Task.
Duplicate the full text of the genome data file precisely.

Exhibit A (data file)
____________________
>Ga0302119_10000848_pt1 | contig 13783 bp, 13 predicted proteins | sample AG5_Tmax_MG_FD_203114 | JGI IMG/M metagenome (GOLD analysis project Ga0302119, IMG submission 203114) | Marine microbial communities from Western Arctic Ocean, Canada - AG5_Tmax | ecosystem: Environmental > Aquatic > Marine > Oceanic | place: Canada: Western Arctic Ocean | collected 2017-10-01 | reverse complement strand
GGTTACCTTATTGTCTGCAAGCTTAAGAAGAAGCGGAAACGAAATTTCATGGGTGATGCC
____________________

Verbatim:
>Ga0302119_10000848_pt1 | contig 13783 bp, 13 predicted proteins | sample AG5_Tmax_MG_FD_203114 | JGI IMG/M metagenome (GOLD analysis project Ga0302119, IMG submission 203114) | Marine microbial communities from Western Arctic Ocean, Canada - AG5_Tmax | ecosystem: Environmental > Aquatic > Marine > Oceanic | place: Canada: Western Arctic Ocean | collected 2017-10-01 | reverse complement strand
GGTTACCTTATTGTCTGCAAGCTTAAGAAGAAGCGGAAACGAAATTTCATGGGTGATGCC